> Rev. John Thompson a Presbyterian minister.
> John Thompson was born north of Londonderry on the river Foyle.
> He was licensed to preach by Armagh Presbytery June 23, 1713.
> John came to America in 1715 landing in York, Virginia.
> He was licensed to preach by New Castle Presbytery. He preached at Lews,
> Delaware, Pennsylvania and Shenandoah Valley.
> William Thompson Sr. settled on Middle River of Shenandoah near Henry
> Downs.
> Thompson and wife Jean gave the land for the Tinkling Springs Presbyterian
> Church site.
> This is where Thompson's kin the Pattons, Prestons, Buchanans, Lewises,
> Breckenridges worshiped.
> By 1742 Patton controlled the Roanoke and James River company's 100,000
> acre
> grant.
> James Patton in 1745 was appointed President of the court and county
> lieutenant heading the militia with title of Colonel.
> John Buchanan was appointed a justice.
> Col Patton challenged John Madison for a burgess seat in 1748. Madison
> won.
> In 1754 Patton went to Williamsburg as a Burgess.
> In the Autumn Virginia sent Patton to Logstown to arrange a treaty with
> the
> Iroquois to sell their interest in Allegheny lands opening for settlers.
> The next summer in 1752 representing Virginia at the treat exploiting the
> New and Holston region.
> Col. James Patton died in 1755 at Drapers Meadow by Shawnee Indains.
> This was the same time that Mary Ingles was taken hostage.
> James and Mary Patton had two daughters Margaret and Mary. Margaret
> married
> John Buchanan and Mary my direct line married William Thompson Jr., who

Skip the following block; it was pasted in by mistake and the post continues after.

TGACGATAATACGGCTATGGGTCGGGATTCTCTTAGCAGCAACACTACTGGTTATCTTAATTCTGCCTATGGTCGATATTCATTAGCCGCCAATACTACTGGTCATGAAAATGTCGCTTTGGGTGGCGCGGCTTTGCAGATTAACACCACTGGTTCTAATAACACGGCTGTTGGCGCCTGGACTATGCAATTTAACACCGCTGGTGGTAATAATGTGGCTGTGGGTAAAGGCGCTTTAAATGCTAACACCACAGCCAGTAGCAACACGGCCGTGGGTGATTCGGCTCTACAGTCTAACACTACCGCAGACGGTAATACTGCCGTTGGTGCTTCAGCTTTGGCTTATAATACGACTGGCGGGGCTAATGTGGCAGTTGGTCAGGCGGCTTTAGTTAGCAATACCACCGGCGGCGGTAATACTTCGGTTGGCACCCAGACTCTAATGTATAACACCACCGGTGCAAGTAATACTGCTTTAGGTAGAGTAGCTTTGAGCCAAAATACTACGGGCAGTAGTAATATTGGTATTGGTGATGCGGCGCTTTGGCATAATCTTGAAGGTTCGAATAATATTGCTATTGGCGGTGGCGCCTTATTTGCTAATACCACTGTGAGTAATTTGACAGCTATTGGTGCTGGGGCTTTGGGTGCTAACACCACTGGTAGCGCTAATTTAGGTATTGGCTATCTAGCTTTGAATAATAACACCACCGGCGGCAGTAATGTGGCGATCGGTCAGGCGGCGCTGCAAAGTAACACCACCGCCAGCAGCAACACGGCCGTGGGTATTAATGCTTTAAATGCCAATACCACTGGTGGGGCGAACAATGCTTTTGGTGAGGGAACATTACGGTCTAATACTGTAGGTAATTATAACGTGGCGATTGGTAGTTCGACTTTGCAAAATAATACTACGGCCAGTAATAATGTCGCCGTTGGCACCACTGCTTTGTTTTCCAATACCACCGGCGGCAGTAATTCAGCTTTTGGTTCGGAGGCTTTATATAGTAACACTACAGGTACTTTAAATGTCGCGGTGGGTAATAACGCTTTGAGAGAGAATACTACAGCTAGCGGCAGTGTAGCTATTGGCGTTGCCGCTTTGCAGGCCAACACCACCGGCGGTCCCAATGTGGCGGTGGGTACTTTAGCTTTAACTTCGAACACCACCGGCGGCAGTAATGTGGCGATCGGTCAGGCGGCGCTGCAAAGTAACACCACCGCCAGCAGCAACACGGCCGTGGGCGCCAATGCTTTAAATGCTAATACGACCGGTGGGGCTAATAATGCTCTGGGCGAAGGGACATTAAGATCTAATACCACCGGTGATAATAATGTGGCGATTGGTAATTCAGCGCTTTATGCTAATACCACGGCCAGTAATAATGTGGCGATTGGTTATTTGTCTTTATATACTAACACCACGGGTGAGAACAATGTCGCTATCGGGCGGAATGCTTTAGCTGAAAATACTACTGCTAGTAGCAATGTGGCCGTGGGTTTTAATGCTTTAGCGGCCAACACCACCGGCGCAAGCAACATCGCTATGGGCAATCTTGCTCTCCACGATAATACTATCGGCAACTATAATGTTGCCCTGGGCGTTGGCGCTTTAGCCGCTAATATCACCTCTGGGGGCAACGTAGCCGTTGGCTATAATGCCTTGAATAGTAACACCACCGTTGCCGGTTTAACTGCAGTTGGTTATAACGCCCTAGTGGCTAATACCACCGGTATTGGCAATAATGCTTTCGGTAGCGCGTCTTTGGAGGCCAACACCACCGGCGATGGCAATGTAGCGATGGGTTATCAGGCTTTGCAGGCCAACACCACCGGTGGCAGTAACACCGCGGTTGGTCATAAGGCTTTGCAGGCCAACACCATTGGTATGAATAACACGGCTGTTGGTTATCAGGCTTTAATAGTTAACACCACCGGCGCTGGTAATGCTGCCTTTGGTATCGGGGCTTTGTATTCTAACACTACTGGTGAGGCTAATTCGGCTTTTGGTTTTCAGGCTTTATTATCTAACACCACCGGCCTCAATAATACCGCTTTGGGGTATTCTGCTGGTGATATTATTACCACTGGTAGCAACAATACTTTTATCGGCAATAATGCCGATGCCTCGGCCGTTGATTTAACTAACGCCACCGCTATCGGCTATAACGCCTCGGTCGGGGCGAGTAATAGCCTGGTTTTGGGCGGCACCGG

> built Fort Thompson and owned Springfield.
> My names of interest from this early area of Virginia are the following:
> Patton, Thompson, McCarty, Farley, Clay, Caperton, Kelly, Hounshell,
> Messersmith.
> Haven't proved yet but hope to add Cowan to the list.
> Known data on Cowan is Nancy Ann Kelly born in Franklin Co, Tenn in the
> town
> of Cowan. Parents were Caperton Kelly and Elizabeth Cowan.
> Gay Nix

My McDonald family left Virginia in the 1760's for Baltimore Co. MD and
thence to Southwestern PA about 1773-77 (Westmoreland > Fayette Counties),
the new frontier of the times. They left that area with neighbors in the
autumn of 1790 flatboating down the Monongahela and Ohio Rivers to Mason Co.
KY, the port of Limestone that is known today as Maysville -- much
interesting history here. Then Val moved his family across the river into
Northwest Territory in 1796 locating on Pisgah Ridge just above (what
became) Ripley, Ohio. Later generations migrated further west like so many
other desendants of Scotch-Irish and borderland emigrants. My gg-f worked
on river boats and became a California '49er. When wifey and I travel today
I marvel at the fortitude of our ancestors migrating so far, so quickly
under such great challenges. --NMcD

----- Original Message -----
From: <>
To: <>
Sent: Thursday, December 02, 2010 11:27 AM
Subject: [S-I] This is a test from the Admin

> Checking to see if the list is working today (maybe some problems at
> rootsweb).
> Linda Merle Admin
> -------------------------------
> To unsubscribe from the list, please send an email to
> with the word 'unsubscribe' without the
> quotes in the subject and the body of the message